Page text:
A Supreme Court Race in Wisconsin Becomes a Good Omen for Trump

Published April 3, 2019

The Washington Post

Republicans received an unexpected piece of good news on Tuesday night. Conservative Brian Hagedorn’s apparent narrow victory in a Wisconsin Supreme Court race underscores how close the Badger State is likely to be in 2020 — and how important it is to President Trump’s reelection chances.

Hagedorn won 50.2 percent to 49.8 percent despite liberal groups massively outspending him in favor of his opponent, Lisa Neubauer. Conservative groups such as the U.S. Chamber of Commerce which normally spend on judicial races stayed out, scared away by Hagedorn’s record of social conservatism. Progressives, on the other hand, were all in, seeing their chance to gain control of the court next year if they could hold on to this seat this year. But the spending advantage was to no avail, as Hagedorn ran nearly two percentage points ahead of Republican Gov. Scott Walker’s losing total from last November, while Neubauer barely improved on now-Gov. Tony Evers’ (D) 49.6 percent.

State Supreme Court races in Wisconsin are officially nonpartisan, but the races have long been unofficially partisan affairs, and the results have often followed partisan lines. Tuesday’s contest was no exception. The results for the court race mirrored those for last year’s governor’s racealmost precisely at the county level. Only four of Wisconsin’s 72 counties switched partisan hands, showing that Tuesday’s outcome was a partisan rather than an individual event.

Turnout was a factor, skewing somewhat in the Republicans’ favor. Measured as a percentage of the 2018 total vote, turnout was between 52 and 53 percent in the three heavily Republican suburban counties of Milwaukee. It was just more than 51 percent in the Democratic bastion of Dane County, home to the state capital of Madison; high, but slightly lower.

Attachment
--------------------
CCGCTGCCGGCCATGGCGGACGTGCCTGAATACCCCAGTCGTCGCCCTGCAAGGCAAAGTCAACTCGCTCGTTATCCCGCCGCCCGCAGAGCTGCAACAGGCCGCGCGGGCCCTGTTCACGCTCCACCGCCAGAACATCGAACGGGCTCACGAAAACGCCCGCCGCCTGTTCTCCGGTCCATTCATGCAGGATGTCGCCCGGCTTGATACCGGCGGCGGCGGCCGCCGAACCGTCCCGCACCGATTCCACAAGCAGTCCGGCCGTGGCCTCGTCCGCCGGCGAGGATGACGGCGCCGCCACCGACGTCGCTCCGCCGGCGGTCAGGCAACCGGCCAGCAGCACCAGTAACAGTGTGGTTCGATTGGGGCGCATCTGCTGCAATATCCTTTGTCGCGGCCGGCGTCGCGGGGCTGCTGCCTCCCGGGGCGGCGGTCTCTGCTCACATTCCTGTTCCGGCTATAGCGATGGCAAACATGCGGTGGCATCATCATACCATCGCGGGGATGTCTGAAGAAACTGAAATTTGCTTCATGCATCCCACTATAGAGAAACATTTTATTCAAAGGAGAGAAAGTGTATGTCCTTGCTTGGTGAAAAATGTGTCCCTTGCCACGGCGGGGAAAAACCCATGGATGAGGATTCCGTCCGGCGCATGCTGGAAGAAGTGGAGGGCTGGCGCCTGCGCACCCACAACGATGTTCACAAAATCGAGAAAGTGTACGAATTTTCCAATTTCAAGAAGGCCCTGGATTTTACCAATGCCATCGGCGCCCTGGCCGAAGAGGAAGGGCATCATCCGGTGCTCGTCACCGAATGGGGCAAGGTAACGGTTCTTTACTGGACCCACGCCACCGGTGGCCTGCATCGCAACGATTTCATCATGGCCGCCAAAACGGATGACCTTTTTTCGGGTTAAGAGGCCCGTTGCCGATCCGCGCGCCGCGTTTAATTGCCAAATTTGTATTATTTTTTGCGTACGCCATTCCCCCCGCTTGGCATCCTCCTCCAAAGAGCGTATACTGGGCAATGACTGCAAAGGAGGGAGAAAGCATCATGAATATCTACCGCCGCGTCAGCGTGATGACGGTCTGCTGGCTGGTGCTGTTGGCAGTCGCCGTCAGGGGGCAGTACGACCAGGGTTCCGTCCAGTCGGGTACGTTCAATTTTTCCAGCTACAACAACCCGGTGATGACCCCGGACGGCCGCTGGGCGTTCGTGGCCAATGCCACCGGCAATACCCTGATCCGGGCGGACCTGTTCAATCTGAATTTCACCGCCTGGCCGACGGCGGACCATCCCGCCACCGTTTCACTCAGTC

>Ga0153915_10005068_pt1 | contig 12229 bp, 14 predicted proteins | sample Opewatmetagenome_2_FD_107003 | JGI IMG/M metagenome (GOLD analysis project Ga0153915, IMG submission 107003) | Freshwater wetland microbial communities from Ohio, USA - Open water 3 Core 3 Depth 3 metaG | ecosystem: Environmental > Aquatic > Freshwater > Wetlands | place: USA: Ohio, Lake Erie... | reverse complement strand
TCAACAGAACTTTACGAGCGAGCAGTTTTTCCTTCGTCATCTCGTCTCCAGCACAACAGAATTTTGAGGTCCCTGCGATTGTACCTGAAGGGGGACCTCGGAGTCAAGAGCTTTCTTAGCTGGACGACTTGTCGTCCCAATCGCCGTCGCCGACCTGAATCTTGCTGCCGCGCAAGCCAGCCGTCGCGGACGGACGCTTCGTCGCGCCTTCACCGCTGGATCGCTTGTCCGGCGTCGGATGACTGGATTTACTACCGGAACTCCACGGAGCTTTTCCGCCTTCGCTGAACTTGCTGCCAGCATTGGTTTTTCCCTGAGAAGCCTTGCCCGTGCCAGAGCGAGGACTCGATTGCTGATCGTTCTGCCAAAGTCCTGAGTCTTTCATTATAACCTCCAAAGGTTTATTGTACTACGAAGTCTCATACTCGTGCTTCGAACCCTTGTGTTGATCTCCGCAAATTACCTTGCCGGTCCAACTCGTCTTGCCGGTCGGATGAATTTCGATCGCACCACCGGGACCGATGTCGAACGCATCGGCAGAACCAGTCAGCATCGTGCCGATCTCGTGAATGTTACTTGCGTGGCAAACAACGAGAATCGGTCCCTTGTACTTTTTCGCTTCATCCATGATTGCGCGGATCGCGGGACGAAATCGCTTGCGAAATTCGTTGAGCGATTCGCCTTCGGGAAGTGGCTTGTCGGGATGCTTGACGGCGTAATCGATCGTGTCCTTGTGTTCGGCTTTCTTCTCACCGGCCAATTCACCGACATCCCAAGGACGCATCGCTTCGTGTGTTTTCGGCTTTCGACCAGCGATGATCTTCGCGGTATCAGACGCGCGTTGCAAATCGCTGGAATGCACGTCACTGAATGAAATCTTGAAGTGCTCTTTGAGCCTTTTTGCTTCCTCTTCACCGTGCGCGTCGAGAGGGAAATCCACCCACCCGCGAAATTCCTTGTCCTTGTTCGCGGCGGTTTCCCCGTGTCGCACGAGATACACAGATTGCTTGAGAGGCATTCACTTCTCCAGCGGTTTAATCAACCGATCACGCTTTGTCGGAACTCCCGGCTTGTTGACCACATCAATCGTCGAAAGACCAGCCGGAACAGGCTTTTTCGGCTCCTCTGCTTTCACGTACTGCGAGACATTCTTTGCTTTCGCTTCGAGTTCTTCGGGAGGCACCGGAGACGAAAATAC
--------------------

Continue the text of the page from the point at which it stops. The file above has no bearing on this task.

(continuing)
Other, less-wealthy and less-educated areas of the state had lower overall turnout rates, but Republican-trending areas still turned out at somewhat higher rates. Democratic counties such as La Crosse, Eau Claire and Portage had turnout rates of about 40 to 42 percent, while the Republican-trending counties in the Fox River Valley had rates between 41 and 45 percent. And heavily Democratic Milwaukee County had only a 38 percent turnout rate. The turnout differential was probably enough to fuel Hagedorn’s narrow victory.

But, in a sense, that is besides the point. Wisconsin was essentially a 50-50 state for the second-straight election. There’s little reason to think it won’t again be a toss-up in 2020. And it matters a lot because of the electoral college map.

Simply put, if Trump wins Wisconsin, he is almost certain to win reelection. That’s because a win for Trump in Wisconsin would likely mean victories for him in swing states that he carried that are more Republican than Wisconsin — such as Florida, Ohio, North Carolina and Iowa. He would likely even carry Arizona, despite the defeat of Republican Martha McSally there in November’s Senate race, as his approval rating was 51 percent in midterm exit polling. (McSally was later appointed to the Senate to finish the term of the late John McCain.)

Democrats might feel somewhat assured about their chances in Wisconsin, given that recent polls put Trump’s job approval there in the low 40s, but they should think again. The 2018 exit polling showed the president’s job approval in Wisconsin was 48 percent, higher than what other polls were reporting at the time, suggesting that current polls are missing a lot of silent Trump backers. One recent Emerson poll even shows that Trump support in an election will likely be much higher than his job approval rating. That poll showed his job approval at only 41 percent but had Trump receiving 46 percent against former vice president Joe Biden and 48 percent against Sen. Bernie Sanders (I-Vt.). Against the backdrop of a 50-50 state such as Wisconsin, that’s not much margin to make me feel comfortable if I were a Democrat.

Trump knows that he needs to win only the electoral college to get reelected, and that encourages him to double down on issues that motivates Republicans and blue-collar former Democrats. That coalition makes up about half the vote in Wisconsin, without Trump on the ballot and without a nationally known progressive as his opponent. Tuesday’s result should warm Republican hearts with the hope that maybe the president, despite everything, is becoming a slight favorite for reelection.

Henry Olsen is a Washington Post columnist and a senior fellow at the Ethics and Public Policy Center.

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